Three things you need to know today.
Georgia execution: Supporters of death-row inmate Troy Davis have vowed to continue fighting to stave off Wednesday's scheduled execution, despite a decision by the Georgia Board of Pardons and Paroles to deny clemency.
"We're calling on anyone who has any power to stop this grave injustice from occurring." Laura Moye, campaign director for Amnesty International USA, said at a news conference.
Davis is scheduled to die by lethal injection at 7 p.m. Wednesday in Jackson, Georgia, for the 1989 shooting death of off-duty police officer Mark MacPhail.
The parole board declined to grant Davis clemency Tuesday following a hearing Monday in which it heard testimony calling into question physical evidence and witness statements that a Chatham County jury relied on in convicting Davis in 1991. In Georgia, only the board - not the governor - has the right to grant clemency.
Since Davis' conviction, seven of the nine witnesses against him have recanted or contradicted their testimony. Davis' supporters say the original witnesses were fearful of police and spoke under duress.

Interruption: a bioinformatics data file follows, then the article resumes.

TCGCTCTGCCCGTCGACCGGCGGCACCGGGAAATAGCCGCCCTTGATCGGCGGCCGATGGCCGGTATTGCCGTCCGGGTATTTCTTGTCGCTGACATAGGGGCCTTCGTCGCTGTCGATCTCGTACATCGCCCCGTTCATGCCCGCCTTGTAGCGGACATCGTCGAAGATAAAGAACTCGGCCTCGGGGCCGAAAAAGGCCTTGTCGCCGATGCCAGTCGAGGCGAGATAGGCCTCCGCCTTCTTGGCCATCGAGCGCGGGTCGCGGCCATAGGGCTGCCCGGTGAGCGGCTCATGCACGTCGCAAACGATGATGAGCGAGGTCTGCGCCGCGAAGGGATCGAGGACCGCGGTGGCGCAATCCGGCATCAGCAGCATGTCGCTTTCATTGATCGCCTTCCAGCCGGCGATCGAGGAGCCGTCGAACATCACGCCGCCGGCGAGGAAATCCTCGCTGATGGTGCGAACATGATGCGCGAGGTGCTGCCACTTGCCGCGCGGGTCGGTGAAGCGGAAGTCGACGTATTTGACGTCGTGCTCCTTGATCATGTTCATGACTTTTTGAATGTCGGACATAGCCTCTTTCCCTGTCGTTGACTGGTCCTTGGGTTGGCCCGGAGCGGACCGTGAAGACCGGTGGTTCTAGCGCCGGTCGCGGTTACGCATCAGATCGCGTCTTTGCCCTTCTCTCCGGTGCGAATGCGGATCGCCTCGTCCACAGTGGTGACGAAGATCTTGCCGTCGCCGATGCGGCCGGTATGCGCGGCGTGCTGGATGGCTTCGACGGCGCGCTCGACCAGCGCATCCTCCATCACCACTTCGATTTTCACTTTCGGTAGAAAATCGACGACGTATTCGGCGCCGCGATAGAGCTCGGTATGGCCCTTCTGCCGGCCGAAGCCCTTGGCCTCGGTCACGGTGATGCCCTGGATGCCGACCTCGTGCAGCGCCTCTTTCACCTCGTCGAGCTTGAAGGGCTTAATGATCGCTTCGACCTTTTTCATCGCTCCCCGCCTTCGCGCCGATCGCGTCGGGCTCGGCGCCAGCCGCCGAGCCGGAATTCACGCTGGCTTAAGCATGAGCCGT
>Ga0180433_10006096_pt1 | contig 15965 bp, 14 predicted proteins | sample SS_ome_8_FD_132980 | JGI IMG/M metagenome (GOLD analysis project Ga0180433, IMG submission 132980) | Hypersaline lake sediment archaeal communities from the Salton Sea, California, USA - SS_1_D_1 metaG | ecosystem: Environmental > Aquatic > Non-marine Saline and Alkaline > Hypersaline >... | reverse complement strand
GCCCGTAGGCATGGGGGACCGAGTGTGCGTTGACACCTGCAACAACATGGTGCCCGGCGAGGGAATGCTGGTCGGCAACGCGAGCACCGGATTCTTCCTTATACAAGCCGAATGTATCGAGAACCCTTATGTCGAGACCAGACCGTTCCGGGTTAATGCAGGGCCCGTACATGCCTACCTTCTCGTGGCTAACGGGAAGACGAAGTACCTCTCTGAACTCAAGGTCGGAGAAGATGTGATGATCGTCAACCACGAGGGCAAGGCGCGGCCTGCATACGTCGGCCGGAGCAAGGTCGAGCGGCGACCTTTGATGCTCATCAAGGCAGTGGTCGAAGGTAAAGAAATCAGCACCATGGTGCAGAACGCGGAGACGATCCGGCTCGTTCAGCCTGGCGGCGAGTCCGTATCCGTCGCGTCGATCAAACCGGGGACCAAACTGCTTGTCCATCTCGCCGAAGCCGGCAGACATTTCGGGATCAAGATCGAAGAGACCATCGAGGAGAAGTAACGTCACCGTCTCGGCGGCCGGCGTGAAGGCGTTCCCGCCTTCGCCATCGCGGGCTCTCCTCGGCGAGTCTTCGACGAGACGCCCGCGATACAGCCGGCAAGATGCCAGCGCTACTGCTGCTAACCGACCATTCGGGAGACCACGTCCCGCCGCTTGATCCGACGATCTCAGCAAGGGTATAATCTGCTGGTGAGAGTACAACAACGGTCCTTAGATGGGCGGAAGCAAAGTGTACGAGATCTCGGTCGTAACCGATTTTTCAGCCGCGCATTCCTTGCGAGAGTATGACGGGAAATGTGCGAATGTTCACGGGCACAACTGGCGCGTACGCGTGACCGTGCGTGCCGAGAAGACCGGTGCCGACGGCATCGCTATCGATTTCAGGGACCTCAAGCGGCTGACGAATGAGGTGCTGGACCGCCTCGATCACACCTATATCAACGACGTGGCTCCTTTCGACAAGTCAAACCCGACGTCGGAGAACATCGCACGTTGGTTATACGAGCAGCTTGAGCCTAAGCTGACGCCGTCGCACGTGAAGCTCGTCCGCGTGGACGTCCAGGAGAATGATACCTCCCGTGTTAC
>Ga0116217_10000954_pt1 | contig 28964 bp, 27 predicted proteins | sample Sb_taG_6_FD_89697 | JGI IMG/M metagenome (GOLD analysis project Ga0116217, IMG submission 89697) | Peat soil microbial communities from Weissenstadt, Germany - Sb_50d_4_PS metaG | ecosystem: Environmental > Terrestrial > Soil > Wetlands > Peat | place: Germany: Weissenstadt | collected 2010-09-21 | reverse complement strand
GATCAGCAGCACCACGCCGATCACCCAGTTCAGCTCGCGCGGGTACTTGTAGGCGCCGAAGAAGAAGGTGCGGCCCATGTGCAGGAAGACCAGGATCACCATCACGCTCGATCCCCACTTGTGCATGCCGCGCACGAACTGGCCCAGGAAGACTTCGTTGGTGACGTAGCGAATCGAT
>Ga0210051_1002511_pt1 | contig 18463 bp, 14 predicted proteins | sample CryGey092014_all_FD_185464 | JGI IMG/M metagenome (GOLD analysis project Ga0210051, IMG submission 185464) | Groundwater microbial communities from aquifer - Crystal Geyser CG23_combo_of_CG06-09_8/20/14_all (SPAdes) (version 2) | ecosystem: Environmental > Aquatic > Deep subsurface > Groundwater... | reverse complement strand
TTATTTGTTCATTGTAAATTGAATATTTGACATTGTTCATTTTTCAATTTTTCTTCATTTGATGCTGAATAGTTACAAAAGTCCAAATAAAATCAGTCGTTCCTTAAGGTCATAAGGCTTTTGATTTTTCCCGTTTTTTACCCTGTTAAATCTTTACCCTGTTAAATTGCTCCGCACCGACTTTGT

One of three men convicted for his involvement in the infamous dragging death of a black man 13 years ago is scheduled to be executed Wednesday.
Texas execution: Lawrence Russell Brewer, 44, is scheduled to die by lethal injection in the killing of James Byrd.
Brewer and two other white men chained the 49-year-old black man to the back of a pickup truck and dragged him to death on a country road near Jasper, Texas.
Accomplice John William King also was sentenced to death and is awaiting an appeal. A third man, Shawn Berry, received life in prison.
Obama at U.N.: President Barack Obama will lay out the U.S. view of the "seismic change" seen around the world in the past year, particularly in the Arab world, when he speaks to the United Nations on Wednesday, aides said.
National Security Council strategic communications director Ben Rhodes said the sweeping changes across the region will take up much of Obama's address to the General Assembly on Wednesday morning and "speak to the momentum of democratic change in the world."
"There's been a seismic change in the past year, and I think the discussions today underscore that," he said.